View of the church from the north


St John the Baptist

Newark Archdeaconry

Bassetlaw and Bawtry Deanery


Originally of 13th Century date in the Early English style, this stone church consists of a chancel, a nave of four bays, aisles, south porch and an embattled tower with 4 pinnacles containing 3 bells.

The north arcade has circular piers and thin moulded capitals, indicating 13th Century design. The south arcade is evidently later, on octagonal piers. The windows of the chancel and aisles are square-headed, typical of early Perpendicular.

The east window is by Kempe and dates from 1900. The font is octagonal – either Perpendicular or Victorian, according to Pevsner. A fragment of the monument to Thomas Outybridge of Bolham House (d1772) survives and is by the Fishers of York.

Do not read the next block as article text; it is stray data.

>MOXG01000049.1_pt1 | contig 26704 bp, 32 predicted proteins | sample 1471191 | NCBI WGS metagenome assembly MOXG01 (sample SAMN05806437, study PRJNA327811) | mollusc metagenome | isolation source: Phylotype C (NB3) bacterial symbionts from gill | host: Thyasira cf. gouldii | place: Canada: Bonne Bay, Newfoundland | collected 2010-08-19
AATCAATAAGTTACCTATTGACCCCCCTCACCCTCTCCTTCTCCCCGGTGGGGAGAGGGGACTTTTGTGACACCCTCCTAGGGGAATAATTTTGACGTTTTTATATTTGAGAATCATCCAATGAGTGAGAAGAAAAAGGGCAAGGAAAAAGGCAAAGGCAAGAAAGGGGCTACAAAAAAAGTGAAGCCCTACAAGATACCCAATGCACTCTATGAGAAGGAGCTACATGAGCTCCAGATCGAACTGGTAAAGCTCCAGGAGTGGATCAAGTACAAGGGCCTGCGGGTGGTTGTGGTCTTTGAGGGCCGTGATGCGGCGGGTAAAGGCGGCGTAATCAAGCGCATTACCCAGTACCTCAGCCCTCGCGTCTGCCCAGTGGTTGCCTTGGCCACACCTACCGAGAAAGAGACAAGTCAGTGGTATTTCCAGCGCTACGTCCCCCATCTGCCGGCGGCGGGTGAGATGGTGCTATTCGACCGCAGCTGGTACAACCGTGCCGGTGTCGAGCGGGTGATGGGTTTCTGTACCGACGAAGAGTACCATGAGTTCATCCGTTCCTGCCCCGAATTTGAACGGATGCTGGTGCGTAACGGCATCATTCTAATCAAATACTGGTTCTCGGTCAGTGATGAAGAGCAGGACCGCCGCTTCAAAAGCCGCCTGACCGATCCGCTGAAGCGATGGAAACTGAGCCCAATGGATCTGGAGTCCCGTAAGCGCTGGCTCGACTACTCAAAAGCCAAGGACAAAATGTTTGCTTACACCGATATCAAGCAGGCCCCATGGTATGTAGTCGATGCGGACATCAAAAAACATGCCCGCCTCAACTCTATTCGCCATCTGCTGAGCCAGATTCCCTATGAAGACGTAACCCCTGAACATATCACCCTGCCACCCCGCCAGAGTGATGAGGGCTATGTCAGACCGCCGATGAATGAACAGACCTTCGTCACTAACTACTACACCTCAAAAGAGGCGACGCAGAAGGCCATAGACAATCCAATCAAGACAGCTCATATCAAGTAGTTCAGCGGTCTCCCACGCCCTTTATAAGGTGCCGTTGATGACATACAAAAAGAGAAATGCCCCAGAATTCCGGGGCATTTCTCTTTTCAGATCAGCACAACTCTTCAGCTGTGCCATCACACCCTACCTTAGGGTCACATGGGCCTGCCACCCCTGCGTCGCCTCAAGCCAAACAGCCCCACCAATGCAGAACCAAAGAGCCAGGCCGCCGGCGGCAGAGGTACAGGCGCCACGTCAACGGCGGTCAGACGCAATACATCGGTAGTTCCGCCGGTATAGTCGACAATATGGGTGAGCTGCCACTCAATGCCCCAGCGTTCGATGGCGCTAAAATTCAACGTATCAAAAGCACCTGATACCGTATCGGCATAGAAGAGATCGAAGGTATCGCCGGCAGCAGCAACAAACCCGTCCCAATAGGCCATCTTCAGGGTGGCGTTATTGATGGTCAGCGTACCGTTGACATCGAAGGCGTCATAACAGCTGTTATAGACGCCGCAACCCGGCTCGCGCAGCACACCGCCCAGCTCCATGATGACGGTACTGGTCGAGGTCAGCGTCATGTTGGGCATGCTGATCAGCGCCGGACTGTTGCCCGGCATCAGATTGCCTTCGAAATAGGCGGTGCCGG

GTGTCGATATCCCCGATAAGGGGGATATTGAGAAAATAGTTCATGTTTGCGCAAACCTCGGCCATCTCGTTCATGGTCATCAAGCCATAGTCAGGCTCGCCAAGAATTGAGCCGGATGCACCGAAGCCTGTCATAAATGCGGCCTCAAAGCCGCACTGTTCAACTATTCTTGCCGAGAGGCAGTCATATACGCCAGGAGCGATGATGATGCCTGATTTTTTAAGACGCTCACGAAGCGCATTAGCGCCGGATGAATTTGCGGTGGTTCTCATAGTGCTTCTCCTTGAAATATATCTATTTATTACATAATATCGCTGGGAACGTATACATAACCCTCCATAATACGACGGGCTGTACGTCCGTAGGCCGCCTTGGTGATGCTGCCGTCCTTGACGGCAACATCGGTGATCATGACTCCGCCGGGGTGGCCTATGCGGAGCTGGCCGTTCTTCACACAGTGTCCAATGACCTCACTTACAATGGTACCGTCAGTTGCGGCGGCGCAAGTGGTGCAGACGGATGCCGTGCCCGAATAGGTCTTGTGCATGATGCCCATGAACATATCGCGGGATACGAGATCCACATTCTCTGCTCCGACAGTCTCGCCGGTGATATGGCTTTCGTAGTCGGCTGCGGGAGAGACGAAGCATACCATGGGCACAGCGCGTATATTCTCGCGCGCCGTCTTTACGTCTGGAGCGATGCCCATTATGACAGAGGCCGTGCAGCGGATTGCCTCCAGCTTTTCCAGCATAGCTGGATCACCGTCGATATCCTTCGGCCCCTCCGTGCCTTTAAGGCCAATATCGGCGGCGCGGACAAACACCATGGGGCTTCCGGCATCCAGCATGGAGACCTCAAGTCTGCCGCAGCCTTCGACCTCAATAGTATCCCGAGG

The church was restored in 1873-4 by James Fowler of Louth (Pevsner thought it was ‘over-restored’.) The nave, aisles and chancel were rebuilt and a new chamber was added on the north of the chancel for a new organ.

The yew tree in the churchyard is said to be 1,000 years old.

Thanks to Nathan Ladd, Chris Brooke, Andy Nicholson and Peter Ryder for research on this entry
and Geoff Buxton, Judith Asquith and Chris Brooke for photographs